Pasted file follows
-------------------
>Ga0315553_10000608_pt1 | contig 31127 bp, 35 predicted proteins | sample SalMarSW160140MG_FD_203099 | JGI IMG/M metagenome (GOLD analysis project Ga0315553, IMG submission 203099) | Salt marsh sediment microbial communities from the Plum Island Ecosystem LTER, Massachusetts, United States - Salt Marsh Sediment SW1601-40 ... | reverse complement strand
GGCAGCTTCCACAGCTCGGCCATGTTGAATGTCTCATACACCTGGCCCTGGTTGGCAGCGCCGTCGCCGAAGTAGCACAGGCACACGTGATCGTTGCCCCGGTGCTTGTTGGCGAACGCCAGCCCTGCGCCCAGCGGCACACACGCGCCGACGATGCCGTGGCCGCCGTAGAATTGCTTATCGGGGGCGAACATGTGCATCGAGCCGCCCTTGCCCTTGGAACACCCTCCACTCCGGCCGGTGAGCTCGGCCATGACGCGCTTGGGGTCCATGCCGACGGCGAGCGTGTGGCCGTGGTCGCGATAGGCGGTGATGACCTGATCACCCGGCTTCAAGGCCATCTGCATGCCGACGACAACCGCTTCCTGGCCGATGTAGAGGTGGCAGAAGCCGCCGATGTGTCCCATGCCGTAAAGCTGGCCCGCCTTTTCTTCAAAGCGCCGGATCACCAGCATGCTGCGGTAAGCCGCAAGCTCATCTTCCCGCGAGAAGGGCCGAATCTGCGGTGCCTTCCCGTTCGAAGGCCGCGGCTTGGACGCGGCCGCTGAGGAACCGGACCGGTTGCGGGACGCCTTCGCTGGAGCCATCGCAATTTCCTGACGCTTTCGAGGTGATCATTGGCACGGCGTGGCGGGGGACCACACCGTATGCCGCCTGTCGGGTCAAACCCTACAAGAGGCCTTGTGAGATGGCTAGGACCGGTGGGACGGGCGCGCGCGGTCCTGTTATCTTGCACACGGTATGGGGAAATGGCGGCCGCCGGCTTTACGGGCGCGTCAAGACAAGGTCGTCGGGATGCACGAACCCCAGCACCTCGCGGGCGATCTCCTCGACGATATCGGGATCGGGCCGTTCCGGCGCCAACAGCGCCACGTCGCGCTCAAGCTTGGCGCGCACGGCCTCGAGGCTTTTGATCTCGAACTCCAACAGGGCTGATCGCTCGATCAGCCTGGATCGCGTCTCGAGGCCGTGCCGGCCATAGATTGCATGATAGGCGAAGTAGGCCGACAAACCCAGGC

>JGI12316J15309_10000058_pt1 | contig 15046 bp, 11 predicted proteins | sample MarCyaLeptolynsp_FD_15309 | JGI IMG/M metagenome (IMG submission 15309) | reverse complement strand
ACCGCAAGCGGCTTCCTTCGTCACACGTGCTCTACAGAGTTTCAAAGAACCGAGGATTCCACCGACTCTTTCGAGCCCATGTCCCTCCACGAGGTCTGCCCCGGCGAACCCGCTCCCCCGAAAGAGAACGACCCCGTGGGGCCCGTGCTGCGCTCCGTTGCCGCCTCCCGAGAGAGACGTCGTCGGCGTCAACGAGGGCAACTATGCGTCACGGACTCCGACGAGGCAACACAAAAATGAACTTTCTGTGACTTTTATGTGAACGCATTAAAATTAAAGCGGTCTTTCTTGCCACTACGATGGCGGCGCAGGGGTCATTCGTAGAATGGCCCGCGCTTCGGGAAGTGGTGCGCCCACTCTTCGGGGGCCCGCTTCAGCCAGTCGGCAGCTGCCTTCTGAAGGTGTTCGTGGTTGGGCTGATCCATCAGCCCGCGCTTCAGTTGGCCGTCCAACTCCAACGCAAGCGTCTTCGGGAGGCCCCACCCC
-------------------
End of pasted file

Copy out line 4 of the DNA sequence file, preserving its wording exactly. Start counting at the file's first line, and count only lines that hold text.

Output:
ACCGCAAGCGGCTTCCTTCGTCACACGTGCTCTACAGAGTTTCAAAGAACCGAGGATTCCACCGACTCTTTCGAGCCCATGTCCCTCCACGAGGTCTGCCCCGGCGAACCCGCTCCCCCGAAAGAGAACGACCCCGTGGGGCCCGTGCTGCGCTCCGTTGCCGCCTCCCGAGAGAGACGTCGTCGGCGTCAACGAGGGCAACTATGCGTCACGGACTCCGACGAGGCAACACAAAAATGAACTTTCTGTGACTTTTATGTGAACGCATTAAAATTAAAGCGGTCTTTCTTGCCACTACGATGGCGGCGCAGGGGTCATTCGTAGAATGGCCCGCGCTTCGGGAAGTGGTGCGCCCACTCTTCGGGGGCCCGCTTCAGCCAGTCGGCAGCTGCCTTCTGAAGGTGTTCGTGGTTGGGCTGATCCATCAGCCCGCGCTTCAGTTGGCCGTCCAACTCCAACGCAAGCGTCTTCGGGAGGCCCCACCCC